Roberto Zamparelli (Università di Trento),
Nominal uses of verbs, like English gerunds ([Raking leaves] was fun) or Italian nominalized infinitives, like (1a) (nominal infinitive) and (1b) (bare nominal infinitives) in (1):
have a number of special syntactic and semantic properties which set them aside from all other types of nominalization: productive cases are only singular, have restrictions on the predicates they combine with and on their determiners and modifiers. Semantically, they seem to be neither events (since they cannot ‘happen’) nor facts (since they cannot ‘be true’); syntactically, they are bare singulars like (abstract) mass nouns, yet with many additional restrictions.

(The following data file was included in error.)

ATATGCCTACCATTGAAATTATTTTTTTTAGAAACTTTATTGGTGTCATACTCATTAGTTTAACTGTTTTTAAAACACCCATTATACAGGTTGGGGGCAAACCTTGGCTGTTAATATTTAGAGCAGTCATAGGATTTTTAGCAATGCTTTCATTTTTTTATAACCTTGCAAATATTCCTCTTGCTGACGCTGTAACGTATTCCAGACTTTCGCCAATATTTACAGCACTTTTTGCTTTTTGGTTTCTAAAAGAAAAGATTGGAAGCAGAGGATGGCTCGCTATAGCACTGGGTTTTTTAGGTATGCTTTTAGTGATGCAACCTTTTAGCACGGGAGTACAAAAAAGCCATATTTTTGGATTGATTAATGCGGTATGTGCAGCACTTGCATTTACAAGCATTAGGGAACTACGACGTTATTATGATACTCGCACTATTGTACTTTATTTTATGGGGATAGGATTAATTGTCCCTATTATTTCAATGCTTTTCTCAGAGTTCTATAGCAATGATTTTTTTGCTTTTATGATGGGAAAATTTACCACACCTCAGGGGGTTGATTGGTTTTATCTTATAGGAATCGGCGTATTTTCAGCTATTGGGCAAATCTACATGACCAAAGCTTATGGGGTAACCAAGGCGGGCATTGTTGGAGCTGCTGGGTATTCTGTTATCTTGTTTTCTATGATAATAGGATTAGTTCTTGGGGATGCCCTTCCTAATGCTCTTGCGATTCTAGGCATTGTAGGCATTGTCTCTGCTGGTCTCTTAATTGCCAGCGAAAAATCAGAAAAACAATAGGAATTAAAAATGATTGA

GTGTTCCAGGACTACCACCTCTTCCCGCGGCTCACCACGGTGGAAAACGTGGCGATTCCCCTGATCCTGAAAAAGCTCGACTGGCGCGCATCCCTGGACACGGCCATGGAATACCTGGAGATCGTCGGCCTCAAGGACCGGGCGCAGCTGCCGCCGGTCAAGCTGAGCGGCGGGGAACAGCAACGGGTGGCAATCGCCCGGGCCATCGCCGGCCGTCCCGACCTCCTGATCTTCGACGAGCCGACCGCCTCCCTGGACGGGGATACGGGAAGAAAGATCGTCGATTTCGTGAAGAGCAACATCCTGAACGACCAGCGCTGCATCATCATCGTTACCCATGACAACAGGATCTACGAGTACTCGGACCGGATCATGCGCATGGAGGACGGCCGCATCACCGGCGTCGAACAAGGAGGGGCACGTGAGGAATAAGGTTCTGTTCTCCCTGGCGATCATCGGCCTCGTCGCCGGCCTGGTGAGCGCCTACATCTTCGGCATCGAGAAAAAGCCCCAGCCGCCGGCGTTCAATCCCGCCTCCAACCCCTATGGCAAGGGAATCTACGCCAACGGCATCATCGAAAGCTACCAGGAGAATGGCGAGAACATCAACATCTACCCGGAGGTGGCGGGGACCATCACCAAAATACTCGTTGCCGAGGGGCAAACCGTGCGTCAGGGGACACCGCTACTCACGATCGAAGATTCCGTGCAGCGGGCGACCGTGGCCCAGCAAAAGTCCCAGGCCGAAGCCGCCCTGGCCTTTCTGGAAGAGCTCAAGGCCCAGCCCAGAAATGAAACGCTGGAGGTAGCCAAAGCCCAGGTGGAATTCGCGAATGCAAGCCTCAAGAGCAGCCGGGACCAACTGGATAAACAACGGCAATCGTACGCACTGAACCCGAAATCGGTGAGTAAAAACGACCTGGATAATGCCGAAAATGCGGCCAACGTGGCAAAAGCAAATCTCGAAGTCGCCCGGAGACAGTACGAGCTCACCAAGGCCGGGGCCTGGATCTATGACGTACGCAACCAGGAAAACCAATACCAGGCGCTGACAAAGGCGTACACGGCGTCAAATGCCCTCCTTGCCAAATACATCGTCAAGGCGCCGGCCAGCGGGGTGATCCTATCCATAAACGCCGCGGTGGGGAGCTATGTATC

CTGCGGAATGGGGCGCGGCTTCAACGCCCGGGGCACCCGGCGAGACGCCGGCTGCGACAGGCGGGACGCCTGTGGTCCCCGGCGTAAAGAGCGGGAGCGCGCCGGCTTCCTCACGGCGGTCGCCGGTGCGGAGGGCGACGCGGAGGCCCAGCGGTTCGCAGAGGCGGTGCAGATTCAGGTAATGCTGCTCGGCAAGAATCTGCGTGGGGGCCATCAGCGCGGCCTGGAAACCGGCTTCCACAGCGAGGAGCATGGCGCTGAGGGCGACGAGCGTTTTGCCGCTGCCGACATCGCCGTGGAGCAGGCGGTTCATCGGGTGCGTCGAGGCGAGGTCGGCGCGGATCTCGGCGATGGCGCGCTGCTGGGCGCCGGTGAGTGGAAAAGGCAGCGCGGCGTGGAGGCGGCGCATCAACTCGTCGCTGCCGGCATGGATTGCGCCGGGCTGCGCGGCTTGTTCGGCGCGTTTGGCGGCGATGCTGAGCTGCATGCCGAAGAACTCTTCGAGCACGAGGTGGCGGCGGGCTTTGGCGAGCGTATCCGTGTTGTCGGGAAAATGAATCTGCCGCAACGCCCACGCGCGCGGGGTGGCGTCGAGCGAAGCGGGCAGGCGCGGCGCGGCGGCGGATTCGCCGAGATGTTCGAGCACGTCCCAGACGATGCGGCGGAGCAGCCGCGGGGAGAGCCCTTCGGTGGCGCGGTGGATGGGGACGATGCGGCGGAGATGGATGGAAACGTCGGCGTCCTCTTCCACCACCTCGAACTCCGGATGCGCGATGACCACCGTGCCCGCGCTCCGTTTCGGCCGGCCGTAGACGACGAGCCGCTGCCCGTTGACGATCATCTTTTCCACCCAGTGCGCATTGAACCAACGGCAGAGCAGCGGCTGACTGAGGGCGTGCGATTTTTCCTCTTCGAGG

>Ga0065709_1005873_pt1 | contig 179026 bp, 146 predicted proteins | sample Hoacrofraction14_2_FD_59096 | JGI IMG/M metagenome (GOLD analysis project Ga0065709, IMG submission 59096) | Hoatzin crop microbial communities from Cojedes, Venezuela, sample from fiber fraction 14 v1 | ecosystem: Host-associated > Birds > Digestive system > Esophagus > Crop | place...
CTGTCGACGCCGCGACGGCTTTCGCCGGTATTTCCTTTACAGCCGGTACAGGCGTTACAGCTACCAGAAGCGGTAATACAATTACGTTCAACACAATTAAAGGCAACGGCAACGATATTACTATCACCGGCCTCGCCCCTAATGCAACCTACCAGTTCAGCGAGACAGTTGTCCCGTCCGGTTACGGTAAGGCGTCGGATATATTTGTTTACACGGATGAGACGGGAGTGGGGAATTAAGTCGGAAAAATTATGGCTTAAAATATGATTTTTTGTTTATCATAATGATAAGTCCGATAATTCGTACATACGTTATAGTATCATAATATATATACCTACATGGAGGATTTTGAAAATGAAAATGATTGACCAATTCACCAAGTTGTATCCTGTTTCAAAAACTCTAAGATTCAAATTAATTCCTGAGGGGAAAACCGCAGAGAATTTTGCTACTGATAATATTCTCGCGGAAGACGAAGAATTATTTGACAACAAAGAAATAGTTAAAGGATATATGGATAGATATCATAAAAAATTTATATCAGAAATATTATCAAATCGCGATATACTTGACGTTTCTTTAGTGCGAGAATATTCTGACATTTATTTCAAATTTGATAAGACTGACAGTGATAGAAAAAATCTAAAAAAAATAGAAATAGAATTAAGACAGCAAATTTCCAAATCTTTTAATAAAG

Grimm and McNally put forth a proposal for English gerunds – which can be extended to the Italian case – according to which nominal verbs denote ‘event-kinds’. In this talk I will scrutinize this parallel and try to factor the similarities and differences between ‘kinds of’+N and ‘kinds of’+V, and between distinct subconstructions that involve nominal verbs.